There is a desperate need to strengthen international human rights across the world. This should be done consistently in accordance with the Universal Declaration of Human Rights which was proclaimed by the UN General Assembly in 1948. Past experience since World War II shows that for decades human rights have been used for geo-political interests.

During the Cold War, Western governments and the media highlighted the violations of human rights in the Soviet Union and the Warsaw Pact countries, while ignoring widespread abuses of human rights in Latin American countries under military dictatorships with close relationship with the United States.

Noam Chomsky has consistently exposed these double standards over decades. Such double standards have seriously undermined the upholding of universal human rights across the world. It is high time that we spoke out boldly against them and demand that such double standards are abandoned.

All countries which violate human rights law should be held to account stringently. Our media have a key role to play in this and are failing because of their compliance with British foreign policy. The alternative media and social platforms should take up the banner because that it is the morally right thing to do.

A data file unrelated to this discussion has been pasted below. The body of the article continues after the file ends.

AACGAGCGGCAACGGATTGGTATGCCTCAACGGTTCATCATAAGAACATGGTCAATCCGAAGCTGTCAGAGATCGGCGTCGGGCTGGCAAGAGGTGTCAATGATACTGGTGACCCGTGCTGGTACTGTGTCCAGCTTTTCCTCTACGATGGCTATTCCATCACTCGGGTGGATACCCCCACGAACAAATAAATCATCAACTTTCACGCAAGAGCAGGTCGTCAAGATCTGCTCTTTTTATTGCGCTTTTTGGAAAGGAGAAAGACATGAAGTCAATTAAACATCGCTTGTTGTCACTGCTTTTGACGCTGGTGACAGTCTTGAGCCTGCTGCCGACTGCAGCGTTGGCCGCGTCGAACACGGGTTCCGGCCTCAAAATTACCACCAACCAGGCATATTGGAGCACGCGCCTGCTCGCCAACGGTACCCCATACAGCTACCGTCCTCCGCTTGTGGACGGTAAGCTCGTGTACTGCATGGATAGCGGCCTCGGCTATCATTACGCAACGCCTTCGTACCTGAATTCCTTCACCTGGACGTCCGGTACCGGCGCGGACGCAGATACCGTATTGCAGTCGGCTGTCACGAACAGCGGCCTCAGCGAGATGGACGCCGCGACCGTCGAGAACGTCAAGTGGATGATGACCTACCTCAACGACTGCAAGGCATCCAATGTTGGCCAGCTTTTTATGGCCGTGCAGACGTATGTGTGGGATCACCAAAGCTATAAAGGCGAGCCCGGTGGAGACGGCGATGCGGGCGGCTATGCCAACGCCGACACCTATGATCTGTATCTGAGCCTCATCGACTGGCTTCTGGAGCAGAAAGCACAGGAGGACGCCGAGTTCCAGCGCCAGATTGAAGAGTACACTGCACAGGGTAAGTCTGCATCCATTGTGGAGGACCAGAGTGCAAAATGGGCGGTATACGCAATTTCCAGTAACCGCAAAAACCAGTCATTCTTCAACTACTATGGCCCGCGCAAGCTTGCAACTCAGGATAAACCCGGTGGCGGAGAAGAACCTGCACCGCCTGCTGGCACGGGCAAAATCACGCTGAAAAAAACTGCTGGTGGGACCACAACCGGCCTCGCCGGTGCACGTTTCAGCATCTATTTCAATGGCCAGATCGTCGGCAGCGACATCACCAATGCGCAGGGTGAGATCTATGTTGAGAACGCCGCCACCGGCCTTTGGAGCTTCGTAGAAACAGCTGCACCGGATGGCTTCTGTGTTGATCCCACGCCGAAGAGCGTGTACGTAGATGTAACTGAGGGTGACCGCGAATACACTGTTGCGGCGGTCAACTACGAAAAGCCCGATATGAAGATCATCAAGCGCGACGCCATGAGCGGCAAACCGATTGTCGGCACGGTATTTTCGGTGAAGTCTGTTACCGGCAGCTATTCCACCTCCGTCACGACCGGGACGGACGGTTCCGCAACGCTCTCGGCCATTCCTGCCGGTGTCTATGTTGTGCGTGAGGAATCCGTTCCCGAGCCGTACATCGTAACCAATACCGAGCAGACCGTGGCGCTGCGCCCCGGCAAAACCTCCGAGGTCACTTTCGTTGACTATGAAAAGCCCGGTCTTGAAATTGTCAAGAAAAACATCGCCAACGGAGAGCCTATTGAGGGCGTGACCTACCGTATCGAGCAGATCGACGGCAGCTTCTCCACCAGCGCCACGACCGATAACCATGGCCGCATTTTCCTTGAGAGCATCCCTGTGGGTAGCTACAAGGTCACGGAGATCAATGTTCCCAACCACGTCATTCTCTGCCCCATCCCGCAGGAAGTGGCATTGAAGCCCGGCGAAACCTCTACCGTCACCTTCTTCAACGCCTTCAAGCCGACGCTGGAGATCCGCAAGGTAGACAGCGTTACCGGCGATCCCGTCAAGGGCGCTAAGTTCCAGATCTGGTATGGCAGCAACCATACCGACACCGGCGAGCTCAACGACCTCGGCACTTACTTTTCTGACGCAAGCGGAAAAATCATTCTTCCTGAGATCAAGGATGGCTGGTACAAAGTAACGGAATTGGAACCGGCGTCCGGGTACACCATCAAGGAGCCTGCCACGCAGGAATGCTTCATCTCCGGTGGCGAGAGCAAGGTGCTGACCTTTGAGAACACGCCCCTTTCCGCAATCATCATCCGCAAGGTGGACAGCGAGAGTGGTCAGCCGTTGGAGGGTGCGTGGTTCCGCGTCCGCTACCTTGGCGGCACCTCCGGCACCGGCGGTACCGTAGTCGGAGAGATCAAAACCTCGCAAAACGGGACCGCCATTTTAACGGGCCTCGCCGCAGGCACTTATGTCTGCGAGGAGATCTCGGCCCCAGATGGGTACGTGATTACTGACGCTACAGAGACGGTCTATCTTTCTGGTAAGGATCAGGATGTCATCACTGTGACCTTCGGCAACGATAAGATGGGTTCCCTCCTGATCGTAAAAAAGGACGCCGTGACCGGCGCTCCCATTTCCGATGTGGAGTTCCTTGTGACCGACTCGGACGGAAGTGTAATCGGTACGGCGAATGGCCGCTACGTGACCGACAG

Minimal moral integrity requires that not only should China be held to account for violating human rights, but also all the Western allies who commit human rights violations. The main stream media should stop condoning the violations of human rights by India, Pakistan, Turkey, Egypt and Israel forthwith.

Published by Labour Hub 24 August 2020

Much for the hypocrisy about the exploitation of garment workers

When Sunday Times on 5 of July published its investigation on the horror of exploitation of garment workers in Leicester, the sensational press like Daily Mail joined in the chorus of condemnation. This news made into Reuters, the billionaire magazine Forbes and many other mainstream outlets. Workers at a Leicester-based producer of clothes destined for sale on Boohoo were being paid as little as £3.50 an hour an amount significantly less than the £8.20 national minimum wage.